Aggressive promotions helped Sprint add more customers than expected in its fiscal Q1, but CEO Michel Combes said on an earnings call the operator will increasingly focus on profitability as it moves toward a 5G launch in early 2019.
Post paid subscriber net additions of 87,000 in the three months to end-June beat analyst predictions and were broadly in line with the 88,000 Sprint added in the comparable period of fiscal 2017. While Combes said Sprint expects to continue adding subscribers, he noted a recent shift to higher-priced unlimited tariffs could put pressure on additions going forward.
The pricing change is part of Sprint’s plan to bring in more cash as it increases spending for 5G deployments. After several quarters of steep promotions, the operator now feels “it is important to balance growth and profitability as we significantly increase the capital investments in our network,” Combes explained.
Revenue in fiscal Q1 declined $32 million year-on-year to $8.1 billion, while net income dropped from $206 million to $176 million.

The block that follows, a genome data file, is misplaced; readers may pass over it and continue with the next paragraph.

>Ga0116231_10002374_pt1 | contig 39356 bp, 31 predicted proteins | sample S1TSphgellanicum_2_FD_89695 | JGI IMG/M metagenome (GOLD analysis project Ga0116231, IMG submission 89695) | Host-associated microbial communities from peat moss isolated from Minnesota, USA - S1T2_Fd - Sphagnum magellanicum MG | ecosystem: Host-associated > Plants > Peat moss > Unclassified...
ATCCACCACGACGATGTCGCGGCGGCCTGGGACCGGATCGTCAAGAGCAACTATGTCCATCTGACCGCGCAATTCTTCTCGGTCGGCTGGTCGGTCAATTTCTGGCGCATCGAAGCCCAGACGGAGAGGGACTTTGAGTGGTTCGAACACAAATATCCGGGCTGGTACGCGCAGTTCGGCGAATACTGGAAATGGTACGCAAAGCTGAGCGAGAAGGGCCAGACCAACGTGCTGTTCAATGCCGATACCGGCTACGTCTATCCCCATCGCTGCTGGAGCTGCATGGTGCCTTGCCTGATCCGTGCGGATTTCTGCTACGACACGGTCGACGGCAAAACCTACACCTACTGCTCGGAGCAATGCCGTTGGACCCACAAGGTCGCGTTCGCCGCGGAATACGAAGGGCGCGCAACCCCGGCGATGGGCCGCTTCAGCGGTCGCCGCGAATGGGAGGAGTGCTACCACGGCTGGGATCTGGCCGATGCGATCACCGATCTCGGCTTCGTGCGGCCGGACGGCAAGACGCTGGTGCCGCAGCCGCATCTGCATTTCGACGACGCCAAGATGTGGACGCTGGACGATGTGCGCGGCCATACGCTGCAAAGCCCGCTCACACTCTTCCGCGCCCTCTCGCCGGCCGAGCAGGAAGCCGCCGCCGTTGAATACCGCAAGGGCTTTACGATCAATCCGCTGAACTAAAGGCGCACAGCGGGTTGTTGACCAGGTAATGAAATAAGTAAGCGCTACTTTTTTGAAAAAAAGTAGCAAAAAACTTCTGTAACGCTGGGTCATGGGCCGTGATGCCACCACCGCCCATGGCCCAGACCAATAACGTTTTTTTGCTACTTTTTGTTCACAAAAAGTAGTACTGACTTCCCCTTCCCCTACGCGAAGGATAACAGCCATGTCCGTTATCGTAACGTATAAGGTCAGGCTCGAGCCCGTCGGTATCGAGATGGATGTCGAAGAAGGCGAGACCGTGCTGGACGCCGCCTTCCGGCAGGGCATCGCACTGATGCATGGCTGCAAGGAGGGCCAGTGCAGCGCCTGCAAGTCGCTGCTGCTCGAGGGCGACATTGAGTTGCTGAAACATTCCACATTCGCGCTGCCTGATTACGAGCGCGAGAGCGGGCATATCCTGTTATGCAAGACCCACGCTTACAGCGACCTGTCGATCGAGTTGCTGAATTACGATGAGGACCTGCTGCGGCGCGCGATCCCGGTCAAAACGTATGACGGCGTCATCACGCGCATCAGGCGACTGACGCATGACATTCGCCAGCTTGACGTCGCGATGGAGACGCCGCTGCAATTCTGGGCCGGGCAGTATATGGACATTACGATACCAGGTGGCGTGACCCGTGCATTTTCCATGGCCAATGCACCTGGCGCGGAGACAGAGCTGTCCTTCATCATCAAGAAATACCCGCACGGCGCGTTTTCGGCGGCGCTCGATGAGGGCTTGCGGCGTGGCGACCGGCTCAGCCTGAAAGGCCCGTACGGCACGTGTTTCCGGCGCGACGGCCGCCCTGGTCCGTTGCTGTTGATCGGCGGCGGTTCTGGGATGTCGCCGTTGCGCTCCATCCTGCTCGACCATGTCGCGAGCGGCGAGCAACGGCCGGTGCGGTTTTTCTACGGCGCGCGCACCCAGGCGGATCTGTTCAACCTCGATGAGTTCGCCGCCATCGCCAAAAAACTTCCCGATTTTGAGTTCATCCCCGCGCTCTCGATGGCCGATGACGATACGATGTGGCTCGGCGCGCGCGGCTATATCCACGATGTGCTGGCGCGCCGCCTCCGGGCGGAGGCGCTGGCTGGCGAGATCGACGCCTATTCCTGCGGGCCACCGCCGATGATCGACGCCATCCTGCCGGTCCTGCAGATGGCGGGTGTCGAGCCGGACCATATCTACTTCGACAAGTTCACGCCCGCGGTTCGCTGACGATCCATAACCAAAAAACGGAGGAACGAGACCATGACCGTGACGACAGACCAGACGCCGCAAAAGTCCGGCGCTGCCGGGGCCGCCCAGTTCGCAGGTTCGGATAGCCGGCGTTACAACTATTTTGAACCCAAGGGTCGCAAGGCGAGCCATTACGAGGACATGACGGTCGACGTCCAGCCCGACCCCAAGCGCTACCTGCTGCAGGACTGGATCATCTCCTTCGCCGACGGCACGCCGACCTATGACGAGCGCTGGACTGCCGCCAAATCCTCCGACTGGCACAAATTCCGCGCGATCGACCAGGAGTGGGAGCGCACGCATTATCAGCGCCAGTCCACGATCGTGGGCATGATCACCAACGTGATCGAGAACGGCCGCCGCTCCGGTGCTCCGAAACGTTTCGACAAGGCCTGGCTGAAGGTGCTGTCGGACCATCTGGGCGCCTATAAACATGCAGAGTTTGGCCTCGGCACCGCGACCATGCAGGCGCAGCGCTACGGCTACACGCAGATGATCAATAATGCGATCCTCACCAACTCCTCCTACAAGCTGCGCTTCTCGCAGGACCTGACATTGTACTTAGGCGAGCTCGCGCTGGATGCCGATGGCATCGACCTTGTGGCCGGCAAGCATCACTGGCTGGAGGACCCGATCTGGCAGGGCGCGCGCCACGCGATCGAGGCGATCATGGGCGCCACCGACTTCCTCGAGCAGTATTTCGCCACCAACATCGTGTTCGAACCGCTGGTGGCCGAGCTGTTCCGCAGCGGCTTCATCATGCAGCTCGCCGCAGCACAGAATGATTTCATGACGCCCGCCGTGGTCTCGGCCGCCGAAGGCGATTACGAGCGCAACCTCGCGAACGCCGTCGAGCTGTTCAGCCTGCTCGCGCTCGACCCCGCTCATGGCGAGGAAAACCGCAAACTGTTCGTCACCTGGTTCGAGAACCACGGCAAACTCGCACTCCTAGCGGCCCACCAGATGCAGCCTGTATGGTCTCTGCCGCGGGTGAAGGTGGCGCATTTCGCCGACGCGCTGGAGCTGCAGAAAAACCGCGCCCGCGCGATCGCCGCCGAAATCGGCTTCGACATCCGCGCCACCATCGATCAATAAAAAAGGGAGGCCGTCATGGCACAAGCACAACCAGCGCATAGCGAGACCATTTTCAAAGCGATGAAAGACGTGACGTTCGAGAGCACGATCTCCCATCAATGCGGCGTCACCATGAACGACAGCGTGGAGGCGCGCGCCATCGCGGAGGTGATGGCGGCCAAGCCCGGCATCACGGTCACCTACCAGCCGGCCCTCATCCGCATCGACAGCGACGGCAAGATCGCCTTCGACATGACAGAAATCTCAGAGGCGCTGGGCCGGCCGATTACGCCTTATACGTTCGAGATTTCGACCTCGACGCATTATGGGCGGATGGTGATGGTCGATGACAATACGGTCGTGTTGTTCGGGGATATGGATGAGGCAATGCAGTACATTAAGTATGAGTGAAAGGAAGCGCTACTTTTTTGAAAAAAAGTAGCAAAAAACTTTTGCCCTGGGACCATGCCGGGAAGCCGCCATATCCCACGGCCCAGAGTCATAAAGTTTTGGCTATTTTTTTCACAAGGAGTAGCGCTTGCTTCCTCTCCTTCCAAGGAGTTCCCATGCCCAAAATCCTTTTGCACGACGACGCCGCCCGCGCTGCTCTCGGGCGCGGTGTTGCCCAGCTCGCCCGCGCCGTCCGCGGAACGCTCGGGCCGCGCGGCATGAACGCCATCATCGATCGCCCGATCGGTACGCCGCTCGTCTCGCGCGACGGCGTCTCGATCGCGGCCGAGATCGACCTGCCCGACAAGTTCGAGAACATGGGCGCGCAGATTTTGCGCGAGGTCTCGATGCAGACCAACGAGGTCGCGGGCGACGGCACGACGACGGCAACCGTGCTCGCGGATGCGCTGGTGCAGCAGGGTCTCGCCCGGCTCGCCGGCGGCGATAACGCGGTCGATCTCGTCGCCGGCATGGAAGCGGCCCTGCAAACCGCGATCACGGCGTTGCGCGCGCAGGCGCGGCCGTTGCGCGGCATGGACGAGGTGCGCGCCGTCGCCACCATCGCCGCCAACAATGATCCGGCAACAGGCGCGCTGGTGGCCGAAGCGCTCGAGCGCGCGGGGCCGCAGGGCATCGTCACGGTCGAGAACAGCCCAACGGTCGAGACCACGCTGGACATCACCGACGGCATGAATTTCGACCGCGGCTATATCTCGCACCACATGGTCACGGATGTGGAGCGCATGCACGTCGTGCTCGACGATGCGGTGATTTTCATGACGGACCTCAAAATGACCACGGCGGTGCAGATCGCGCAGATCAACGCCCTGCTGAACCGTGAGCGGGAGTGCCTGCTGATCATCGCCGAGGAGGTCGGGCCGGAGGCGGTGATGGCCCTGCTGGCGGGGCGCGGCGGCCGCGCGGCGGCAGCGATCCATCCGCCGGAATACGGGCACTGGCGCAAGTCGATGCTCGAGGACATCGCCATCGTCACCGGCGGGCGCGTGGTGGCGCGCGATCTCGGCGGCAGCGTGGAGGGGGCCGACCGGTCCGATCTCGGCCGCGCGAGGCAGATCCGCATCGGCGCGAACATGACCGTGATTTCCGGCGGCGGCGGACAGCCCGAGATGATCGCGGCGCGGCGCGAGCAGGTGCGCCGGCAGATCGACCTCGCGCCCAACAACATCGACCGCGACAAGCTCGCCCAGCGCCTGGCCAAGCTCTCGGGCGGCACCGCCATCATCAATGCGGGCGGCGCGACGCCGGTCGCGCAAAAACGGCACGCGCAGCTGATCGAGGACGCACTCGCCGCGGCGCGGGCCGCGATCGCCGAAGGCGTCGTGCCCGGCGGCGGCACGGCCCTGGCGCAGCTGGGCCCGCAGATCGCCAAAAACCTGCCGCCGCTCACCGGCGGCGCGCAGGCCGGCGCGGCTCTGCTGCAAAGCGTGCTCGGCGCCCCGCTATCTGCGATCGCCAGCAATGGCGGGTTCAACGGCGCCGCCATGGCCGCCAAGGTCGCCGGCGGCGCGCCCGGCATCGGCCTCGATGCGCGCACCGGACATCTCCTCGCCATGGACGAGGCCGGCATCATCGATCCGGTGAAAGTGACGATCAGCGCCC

Capex of $1.1 billion was down slightly from $1.2 billion in fiscal Q1 2017, but up $350 million sequentially. Combes said sequential increases are expected to continue, amounting to a total for the fiscal year of between $5 billion and $6 billion.
Sprint said the 2.5GHz spectrum it plans to use for its 5G service is now live in two-thirds of its macro sites, compared with just under half of its sites in early November 2017.
During fiscal Q1 2018, the operator also added 7,000 strand mount 2.5GHz small cells on cable infrastructure via agreements with operators Altice USA and Cox Communications. Those additions brought the total number of small cells in operation to more than 15,000.
Sprint CTO John Saw reiterated the operator’s plans to use Massive MIMO technology for its 5G launch and said a small number of sites are already running commercial LTE traffic in the network.
He noted on the call early results have been encouraging: “The lynchpin for Sprint to launch 5G is Massive MIMO and from the very early results we have seen with the sites we have deployed we’re seeing the expected benefits, with some pleasant surprises in terms of how much it improved the uplink performance and the coverage sites.”
Combes said the technology yielded more than a 300 per cent increase in speeds in preliminary testing.